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Letters To LeRoy Butler


Leroy - Watching the game yesterday between the Kansas City Chiefs and Packers was a thriller. However, I am wondering where the pass defense is this year. Do you have any comments on what you might think the problem is? - Michelle (Lambertville, MI)

Looking at the Chiefs game, the Packers had a few problems. Not surprisingly, two of them were due to injuries. Joe Johnson (quadriceps) left the game in the first quarter and Mike McKenzie (back spasms) missed the second half. The loss of Johnson hurt the Packers' ability to generate pressure on the quarterback, while the loss of McKenzie -- the team's best cover-corner -- hurt them in the secondary.

A lot of people have been wondering why the Packers didn't blitz as much against Kansas City as they did against Chicago. Some of that had to do with injuries, some of that had to do with who they were playing: there were times the Packers blitzed against Kansas City and the Chiefs just picked it up and protected.

Now that Johnson is out for the year, the Packers have to find a way to generate more pressure from their linebackers and even the safeties. But the defensive linemen also have to start winning more of their 1-on-1 match-ups.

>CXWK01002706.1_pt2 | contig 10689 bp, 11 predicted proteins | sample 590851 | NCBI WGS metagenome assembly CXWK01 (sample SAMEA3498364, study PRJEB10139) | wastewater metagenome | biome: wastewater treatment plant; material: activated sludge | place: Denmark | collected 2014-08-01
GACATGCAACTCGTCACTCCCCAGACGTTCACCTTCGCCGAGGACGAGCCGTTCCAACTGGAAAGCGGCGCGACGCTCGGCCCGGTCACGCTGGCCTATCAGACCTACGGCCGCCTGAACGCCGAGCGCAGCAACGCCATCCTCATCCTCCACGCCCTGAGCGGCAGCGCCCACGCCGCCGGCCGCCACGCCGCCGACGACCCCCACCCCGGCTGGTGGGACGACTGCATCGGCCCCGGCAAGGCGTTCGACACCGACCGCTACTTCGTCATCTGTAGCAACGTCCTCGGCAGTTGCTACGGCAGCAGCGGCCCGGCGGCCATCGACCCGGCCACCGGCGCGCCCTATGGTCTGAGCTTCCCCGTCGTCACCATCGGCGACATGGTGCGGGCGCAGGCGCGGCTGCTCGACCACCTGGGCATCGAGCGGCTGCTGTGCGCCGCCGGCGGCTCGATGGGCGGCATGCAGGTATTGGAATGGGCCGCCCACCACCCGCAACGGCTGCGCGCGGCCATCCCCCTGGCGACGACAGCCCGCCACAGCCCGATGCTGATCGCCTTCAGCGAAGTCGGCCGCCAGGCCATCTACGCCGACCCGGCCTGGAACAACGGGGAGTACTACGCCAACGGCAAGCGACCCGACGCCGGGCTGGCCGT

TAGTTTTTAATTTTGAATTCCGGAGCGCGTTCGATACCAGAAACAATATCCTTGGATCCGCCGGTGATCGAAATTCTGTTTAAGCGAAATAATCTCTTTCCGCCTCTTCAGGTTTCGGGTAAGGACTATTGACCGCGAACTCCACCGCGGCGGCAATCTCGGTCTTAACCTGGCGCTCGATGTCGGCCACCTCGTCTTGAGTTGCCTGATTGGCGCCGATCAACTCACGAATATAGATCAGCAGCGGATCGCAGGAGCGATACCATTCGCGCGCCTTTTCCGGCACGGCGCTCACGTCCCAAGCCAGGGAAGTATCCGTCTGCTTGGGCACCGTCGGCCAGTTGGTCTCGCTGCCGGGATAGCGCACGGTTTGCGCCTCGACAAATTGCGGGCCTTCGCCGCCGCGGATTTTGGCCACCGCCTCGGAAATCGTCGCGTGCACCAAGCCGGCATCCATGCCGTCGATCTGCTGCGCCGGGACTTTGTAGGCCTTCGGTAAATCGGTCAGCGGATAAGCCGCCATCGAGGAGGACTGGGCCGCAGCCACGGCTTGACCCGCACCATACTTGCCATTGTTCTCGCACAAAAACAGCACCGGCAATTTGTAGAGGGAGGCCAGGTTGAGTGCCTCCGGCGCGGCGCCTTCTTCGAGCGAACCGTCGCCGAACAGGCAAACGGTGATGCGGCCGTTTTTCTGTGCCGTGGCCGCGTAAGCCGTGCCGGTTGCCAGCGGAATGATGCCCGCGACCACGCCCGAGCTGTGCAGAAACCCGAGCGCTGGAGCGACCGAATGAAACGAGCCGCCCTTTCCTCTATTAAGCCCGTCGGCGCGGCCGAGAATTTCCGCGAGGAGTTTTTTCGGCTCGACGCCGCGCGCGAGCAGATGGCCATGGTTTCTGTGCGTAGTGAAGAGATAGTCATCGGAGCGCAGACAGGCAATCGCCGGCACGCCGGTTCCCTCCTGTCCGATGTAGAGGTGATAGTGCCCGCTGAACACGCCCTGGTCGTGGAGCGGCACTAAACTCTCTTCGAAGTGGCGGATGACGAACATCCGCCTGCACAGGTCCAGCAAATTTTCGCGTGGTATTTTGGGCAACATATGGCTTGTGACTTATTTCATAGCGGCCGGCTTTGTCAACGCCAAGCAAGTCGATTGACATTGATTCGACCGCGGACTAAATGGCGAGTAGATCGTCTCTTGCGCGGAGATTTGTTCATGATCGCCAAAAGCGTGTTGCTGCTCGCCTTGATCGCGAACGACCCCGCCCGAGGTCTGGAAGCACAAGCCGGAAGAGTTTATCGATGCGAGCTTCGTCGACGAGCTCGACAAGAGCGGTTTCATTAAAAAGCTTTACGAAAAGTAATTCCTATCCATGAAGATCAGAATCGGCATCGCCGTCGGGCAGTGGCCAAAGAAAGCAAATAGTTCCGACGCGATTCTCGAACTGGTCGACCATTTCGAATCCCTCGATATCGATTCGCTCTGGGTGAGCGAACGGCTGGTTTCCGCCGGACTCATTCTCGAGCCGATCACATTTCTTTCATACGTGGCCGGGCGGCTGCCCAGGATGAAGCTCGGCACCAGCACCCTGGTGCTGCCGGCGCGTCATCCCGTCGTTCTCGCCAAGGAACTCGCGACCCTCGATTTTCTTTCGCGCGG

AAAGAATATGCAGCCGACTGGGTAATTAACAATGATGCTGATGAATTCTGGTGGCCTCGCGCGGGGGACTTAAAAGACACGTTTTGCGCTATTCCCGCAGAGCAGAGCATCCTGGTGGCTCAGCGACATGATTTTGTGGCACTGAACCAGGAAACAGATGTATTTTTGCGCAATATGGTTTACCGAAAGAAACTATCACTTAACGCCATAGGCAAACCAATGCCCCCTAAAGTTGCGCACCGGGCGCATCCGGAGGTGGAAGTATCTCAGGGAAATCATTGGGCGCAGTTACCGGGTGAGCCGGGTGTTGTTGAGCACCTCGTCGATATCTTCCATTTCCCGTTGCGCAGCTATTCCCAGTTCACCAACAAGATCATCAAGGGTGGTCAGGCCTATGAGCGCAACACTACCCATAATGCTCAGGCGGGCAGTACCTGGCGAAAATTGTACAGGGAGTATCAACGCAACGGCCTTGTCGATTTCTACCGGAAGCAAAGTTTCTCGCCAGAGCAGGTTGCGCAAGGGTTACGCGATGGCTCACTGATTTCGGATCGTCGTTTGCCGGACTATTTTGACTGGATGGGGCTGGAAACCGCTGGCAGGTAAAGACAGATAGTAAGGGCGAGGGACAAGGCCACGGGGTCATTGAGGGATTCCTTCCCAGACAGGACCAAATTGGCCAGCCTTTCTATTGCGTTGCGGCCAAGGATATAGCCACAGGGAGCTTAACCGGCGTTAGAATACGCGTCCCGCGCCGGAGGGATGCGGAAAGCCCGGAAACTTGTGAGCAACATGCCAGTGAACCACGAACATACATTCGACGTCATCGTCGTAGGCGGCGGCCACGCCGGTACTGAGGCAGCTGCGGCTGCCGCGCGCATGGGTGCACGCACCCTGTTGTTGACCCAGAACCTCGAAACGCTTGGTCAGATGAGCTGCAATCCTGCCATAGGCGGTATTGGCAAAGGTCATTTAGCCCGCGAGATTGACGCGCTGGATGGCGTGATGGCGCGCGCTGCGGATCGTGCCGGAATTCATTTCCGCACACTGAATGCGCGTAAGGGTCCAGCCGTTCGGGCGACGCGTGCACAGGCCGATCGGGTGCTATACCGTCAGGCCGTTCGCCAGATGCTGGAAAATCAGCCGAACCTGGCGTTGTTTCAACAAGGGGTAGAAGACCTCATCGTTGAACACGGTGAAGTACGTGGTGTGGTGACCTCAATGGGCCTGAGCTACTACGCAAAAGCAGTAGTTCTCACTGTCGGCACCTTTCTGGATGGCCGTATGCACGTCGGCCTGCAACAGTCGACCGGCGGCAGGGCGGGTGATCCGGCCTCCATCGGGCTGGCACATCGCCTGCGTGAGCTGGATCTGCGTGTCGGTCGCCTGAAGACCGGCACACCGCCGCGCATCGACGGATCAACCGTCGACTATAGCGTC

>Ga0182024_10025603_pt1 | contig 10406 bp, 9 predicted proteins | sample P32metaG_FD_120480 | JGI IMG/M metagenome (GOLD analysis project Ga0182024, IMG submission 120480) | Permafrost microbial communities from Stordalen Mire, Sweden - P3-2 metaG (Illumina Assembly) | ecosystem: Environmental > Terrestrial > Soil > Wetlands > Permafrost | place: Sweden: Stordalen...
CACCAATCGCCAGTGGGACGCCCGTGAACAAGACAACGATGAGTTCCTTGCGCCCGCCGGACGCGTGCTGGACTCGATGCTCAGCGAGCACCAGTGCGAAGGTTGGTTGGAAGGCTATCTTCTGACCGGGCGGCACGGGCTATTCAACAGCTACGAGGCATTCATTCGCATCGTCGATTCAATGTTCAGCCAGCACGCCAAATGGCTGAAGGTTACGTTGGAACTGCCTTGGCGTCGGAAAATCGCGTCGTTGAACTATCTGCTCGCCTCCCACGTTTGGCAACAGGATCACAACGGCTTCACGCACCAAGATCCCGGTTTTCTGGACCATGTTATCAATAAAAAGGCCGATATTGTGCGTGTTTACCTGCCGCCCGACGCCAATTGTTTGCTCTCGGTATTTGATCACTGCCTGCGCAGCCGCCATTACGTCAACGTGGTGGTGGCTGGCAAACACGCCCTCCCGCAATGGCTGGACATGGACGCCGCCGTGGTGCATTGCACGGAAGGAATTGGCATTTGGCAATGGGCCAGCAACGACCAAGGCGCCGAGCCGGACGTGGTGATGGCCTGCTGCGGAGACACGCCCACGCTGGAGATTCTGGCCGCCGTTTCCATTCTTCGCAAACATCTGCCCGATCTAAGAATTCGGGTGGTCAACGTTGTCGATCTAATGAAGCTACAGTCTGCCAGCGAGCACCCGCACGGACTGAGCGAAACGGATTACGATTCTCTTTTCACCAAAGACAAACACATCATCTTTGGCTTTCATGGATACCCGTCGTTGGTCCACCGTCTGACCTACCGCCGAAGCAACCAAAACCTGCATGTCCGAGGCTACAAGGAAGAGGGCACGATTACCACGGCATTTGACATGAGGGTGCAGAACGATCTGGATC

LeRoy, please explain to us the benefits of the prevent defense, because every time I see it employed it allows for quick scores and lets teams back into games. What is the strategic benefit of this most frustrating defensive alignment? - Erick (Minneapolis, MN)

People complain about the prevent defense a lot, and some of it is warranted. But you'd better not be blaming the Kansas City loss on the prevent defense. The Packers never sat back. Defensively, the Packers gave up a 67-yard pass to Tony Gonzalez because of a mistake in coverage, and the winning touchdown pass came when the Packers had eight men stacked in the box.

The Chiefs' comeback also had to do with some offensive miscues. In the second half, the Packers offense went three-and-out three times and turned the ball over once, resulting in a touchdown.

All of those things contributed to the Packers' loss and none of them had to do with a prevent defense.

There was definitely a momentum swing in the game, and that can sometimes happen with a prevent defense. So that might be why you thought the Packers were in prevent.

How much does a mistake like Ahman Green's fumble or Bhawoh Jue's missed coverage affect a player following the game? Is it on their mind in future games? -- Dan (Stillwater, MN)

Plays like that won't bother Ahman Green or Bhawoh Jue down the line, or even this week. As players, they just can't let that happen.

You have to have a short memory in the NFL. Sure, it's going to eat at them probably until Wednesday, but once they get the new game plan, it's their duty to move on.